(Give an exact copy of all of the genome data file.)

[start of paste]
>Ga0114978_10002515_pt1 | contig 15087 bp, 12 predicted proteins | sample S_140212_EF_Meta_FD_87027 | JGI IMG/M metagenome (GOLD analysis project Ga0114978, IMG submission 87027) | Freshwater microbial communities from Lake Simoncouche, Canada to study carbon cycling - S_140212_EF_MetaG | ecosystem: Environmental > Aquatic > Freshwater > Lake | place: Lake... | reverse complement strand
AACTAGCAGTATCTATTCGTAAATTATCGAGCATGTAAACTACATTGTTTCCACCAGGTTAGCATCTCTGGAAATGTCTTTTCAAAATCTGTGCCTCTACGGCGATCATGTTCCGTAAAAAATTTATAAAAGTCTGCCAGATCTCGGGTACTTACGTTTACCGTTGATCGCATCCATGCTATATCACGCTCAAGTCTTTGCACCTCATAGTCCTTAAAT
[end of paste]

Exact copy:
>Ga0114978_10002515_pt1 | contig 15087 bp, 12 predicted proteins | sample S_140212_EF_Meta_FD_87027 | JGI IMG/M metagenome (GOLD analysis project Ga0114978, IMG submission 87027) | Freshwater microbial communities from Lake Simoncouche, Canada to study carbon cycling - S_140212_EF_MetaG | ecosystem: Environmental > Aquatic > Freshwater > Lake | place: Lake... | reverse complement strand
AACTAGCAGTATCTATTCGTAAATTATCGAGCATGTAAACTACATTGTTTCCACCAGGTTAGCATCTCTGGAAATGTCTTTTCAAAATCTGTGCCTCTACGGCGATCATGTTCCGTAAAAAATTTATAAAAGTCTGCCAGATCTCGGGTACTTACGTTTACCGTTGATCGCATCCATGCTATATCACGCTCAAGTCTTTGCACCTCATAGTCCTTAAAT